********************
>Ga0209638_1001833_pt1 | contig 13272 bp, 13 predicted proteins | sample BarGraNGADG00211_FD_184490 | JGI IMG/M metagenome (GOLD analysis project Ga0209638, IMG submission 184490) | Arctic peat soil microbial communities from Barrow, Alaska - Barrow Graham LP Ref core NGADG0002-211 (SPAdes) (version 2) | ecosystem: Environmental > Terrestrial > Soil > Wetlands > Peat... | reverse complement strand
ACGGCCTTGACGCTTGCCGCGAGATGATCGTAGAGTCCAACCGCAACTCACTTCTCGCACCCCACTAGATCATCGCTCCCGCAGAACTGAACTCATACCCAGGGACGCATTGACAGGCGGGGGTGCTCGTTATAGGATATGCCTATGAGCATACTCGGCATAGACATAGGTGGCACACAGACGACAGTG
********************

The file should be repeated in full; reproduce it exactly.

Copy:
>Ga0209638_1001833_pt1 | contig 13272 bp, 13 predicted proteins | sample BarGraNGADG00211_FD_184490 | JGI IMG/M metagenome (GOLD analysis project Ga0209638, IMG submission 184490) | Arctic peat soil microbial communities from Barrow, Alaska - Barrow Graham LP Ref core NGADG0002-211 (SPAdes) (version 2) | ecosystem: Environmental > Terrestrial > Soil > Wetlands > Peat... | reverse complement strand
ACGGCCTTGACGCTTGCCGCGAGATGATCGTAGAGTCCAACCGCAACTCACTTCTCGCACCCCACTAGATCATCGCTCCCGCAGAACTGAACTCATACCCAGGGACGCATTGACAGGCGGGGGTGCTCGTTATAGGATATGCCTATGAGCATACTCGGCATAGACATAGGTGGCACACAGACGACAGTG